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updated: 6/10/2014 5:01 PM

Des Plaines chiropractic business ditches flooding for Arlington Heights

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  • This is the flooded office of the Des Plaines Chiropractic Center at 444 Lee St. in Des Plaines in 2013.

      This is the flooded office of the Des Plaines Chiropractic Center at 444 Lee St. in Des Plaines in 2013.
    Courtesy of Michael Bagby

  • This is the Wellness Group's current location at 15 S. Dryden Place in Arlington Heights.

      This is the Wellness Group's current location at 15 S. Dryden Place in Arlington Heights.
    Courtesy of Michael Bagby

  • This is the flooded office of the Des Plaines Chiropractic Center at 444 Lee St. in Des Plaines in 2013.

      This is the flooded office of the Des Plaines Chiropractic Center at 444 Lee St. in Des Plaines in 2013.
    Courtesy of Michael Bagby

 
By Kevin Modelski
kmodelski@dailyherald.com

After the Des Plaines Chiropractic Center was closed by river flooding two times in five years, the center's doctors, Michael Bagby and Wade Whittier, decided that keeping the business in Des Plaines River territory wasn't worth the risk. They bolted for higher ground in Arlington Heights.

The business, now named The Wellness Group, moved May 29 to a one-story office building at 15 S. Dryden Place.

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In 2008 and 2013, flooding from the Des Plaines River left the chiropractic business in 8 to 9 inches of water in its former location at 444 Lee St.

"For the first flood, we were out of business for two weeks," Bagby said. "The second time, it took three months to get back into business."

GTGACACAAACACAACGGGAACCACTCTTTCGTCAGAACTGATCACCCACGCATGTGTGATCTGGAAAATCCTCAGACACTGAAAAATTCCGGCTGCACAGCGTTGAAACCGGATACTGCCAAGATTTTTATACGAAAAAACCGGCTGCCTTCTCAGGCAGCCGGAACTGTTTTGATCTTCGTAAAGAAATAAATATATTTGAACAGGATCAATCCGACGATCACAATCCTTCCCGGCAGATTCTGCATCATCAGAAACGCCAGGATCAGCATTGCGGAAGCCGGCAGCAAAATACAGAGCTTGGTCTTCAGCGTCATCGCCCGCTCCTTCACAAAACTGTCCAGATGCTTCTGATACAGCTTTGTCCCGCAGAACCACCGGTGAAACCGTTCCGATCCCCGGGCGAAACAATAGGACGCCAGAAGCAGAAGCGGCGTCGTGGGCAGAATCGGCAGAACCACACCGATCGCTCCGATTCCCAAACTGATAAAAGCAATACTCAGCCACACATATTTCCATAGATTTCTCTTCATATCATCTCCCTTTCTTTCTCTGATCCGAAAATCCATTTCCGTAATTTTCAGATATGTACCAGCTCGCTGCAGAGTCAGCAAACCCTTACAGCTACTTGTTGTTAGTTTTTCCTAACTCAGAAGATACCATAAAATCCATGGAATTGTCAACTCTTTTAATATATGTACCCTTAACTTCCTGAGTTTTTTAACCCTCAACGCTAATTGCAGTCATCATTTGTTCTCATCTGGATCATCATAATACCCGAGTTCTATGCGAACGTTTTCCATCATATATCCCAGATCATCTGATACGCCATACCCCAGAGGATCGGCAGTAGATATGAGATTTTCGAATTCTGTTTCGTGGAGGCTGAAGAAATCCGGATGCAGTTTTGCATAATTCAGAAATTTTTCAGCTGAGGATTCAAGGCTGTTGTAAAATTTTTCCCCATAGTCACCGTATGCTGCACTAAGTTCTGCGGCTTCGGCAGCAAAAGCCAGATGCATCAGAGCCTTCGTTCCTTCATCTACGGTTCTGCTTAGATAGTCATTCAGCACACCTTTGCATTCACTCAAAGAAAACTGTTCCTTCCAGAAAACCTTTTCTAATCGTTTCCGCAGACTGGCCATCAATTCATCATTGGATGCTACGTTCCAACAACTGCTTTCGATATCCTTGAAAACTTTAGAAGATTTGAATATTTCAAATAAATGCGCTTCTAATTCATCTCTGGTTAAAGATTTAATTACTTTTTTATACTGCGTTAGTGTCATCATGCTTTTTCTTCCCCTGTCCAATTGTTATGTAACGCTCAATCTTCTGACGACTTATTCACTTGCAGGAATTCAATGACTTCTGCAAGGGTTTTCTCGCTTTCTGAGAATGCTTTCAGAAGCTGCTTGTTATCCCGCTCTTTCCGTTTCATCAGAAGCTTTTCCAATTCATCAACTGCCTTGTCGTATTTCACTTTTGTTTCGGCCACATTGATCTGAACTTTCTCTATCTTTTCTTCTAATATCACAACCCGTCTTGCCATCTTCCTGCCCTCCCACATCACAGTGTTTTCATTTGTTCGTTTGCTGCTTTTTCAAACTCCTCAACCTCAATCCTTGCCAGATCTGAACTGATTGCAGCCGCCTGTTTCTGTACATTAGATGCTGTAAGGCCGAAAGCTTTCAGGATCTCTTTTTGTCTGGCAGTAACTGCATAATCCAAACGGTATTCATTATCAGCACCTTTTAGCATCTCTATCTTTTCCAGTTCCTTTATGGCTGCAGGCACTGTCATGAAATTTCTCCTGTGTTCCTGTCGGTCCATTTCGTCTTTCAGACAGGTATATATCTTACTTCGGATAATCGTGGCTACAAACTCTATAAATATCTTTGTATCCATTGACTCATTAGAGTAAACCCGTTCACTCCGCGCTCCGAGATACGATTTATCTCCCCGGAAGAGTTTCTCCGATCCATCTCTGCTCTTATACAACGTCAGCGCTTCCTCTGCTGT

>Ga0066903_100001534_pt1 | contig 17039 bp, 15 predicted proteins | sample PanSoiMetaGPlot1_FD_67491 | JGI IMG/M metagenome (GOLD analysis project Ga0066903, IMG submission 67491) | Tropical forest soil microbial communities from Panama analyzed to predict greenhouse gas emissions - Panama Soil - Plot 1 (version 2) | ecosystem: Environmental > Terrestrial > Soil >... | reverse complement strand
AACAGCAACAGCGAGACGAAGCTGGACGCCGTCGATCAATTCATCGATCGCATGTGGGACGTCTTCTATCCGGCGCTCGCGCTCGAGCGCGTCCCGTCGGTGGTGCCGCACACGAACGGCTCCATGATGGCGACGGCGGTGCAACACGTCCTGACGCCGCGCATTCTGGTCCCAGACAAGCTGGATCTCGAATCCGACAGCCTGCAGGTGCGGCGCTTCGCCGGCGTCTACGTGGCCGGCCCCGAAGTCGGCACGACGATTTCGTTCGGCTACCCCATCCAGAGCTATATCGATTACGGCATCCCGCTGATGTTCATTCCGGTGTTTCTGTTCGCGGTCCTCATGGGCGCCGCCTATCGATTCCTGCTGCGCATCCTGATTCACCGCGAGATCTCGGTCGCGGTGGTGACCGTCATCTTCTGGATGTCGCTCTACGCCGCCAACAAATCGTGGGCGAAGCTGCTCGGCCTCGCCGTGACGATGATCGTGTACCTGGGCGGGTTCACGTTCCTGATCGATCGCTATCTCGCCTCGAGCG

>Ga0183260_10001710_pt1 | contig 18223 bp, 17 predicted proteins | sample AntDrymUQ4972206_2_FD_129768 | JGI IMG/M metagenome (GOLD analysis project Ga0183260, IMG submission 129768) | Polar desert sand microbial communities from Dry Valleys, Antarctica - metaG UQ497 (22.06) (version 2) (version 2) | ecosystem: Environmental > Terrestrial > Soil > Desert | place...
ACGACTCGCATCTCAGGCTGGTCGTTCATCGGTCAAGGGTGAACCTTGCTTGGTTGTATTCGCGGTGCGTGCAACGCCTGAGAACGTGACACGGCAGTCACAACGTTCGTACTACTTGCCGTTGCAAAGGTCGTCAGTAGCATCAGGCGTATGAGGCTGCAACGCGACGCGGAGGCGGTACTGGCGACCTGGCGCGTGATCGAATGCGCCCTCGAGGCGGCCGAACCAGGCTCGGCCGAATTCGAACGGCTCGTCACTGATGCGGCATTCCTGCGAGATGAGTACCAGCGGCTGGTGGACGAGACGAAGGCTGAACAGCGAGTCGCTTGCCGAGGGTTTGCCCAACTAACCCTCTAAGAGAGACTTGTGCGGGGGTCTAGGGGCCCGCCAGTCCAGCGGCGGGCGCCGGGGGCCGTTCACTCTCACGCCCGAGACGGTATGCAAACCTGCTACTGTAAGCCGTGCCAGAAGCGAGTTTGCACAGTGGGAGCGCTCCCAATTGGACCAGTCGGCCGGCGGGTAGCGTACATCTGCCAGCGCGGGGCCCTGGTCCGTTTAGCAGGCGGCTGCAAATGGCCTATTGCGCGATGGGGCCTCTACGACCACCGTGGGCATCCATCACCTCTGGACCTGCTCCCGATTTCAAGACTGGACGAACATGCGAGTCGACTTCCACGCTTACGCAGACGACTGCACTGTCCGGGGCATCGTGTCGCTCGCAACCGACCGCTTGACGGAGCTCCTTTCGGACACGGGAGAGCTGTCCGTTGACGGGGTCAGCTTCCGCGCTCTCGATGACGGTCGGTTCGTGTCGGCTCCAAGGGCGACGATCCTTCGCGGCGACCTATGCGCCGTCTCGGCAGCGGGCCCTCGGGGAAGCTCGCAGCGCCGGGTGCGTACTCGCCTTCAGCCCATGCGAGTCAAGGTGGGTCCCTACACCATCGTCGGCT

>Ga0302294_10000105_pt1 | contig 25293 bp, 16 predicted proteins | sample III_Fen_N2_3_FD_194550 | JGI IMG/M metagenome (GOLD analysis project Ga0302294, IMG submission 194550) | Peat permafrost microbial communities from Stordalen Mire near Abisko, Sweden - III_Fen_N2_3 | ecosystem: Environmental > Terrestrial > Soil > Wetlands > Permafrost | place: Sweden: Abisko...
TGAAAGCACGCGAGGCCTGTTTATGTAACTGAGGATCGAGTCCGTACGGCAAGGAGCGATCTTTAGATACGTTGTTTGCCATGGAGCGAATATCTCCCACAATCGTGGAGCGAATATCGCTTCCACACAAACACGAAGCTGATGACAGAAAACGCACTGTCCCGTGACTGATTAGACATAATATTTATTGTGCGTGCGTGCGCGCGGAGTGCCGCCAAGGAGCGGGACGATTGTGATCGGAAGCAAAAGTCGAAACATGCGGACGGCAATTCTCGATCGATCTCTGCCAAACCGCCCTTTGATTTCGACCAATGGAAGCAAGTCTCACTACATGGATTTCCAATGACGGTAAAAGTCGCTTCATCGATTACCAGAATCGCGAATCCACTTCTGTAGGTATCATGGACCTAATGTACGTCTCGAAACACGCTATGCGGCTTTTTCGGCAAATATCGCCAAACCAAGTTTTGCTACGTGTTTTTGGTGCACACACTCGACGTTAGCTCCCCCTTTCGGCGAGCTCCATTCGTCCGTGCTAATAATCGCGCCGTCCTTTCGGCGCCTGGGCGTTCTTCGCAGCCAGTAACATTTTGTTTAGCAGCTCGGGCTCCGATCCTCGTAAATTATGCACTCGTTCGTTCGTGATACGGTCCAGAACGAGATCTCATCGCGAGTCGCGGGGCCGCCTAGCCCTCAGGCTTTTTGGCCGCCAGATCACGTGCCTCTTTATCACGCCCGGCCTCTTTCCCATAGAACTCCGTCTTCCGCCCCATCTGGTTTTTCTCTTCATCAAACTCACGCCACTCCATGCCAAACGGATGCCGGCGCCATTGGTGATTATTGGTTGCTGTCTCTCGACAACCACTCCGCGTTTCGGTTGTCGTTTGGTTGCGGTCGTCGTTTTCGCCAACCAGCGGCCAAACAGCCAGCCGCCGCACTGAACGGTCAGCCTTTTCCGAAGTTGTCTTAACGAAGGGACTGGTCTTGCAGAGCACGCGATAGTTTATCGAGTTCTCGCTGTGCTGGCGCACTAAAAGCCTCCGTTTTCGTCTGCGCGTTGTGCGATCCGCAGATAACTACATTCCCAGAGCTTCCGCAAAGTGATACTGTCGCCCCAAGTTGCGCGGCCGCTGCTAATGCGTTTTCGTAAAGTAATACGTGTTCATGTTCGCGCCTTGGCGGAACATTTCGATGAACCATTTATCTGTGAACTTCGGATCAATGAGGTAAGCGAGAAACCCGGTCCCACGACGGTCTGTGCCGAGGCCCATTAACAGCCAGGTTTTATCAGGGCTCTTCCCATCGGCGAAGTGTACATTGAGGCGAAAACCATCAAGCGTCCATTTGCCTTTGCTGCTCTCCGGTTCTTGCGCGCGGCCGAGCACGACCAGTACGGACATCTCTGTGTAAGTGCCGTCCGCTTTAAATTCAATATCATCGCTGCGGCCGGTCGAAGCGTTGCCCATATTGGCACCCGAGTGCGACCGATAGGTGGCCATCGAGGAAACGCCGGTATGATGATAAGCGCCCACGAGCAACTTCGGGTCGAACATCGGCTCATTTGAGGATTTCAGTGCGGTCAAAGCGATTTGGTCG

The floods forced the chiropractic center to replace its carpeting, padding and dry wall.

Bagby said the first flood caused damage to electrical equipment like computers, but they were able to salvage their electrical appliances when they were more prepared for the flood in 2013.

The chiropractic center did receive a loan from the Federal Emergency Management Agency to cope with the damage, but there was still the danger of future floods.

"We view this as a step forward to avoid flooding," Bagby said. "If it weren't for flooding, we would't have decided to move."

George Sakas, economic development director with the City of Des Plaines, said he is concerned about how flooding has affected business on that stretch of Lee Street, which includes the McDonald's Museum and the Polo Inn.

"There are ways to flood-proof buildings," Sakas said. "But they are never cheap."

Sakas added that flooding only adds to the challenges the city is facing in that area, which include required building maintenance and an economy that hasn't fully recovered from the recession.

"Any new businesses would have to be floodproofed," Sakas said. "I wish it was an easy problem to solve."

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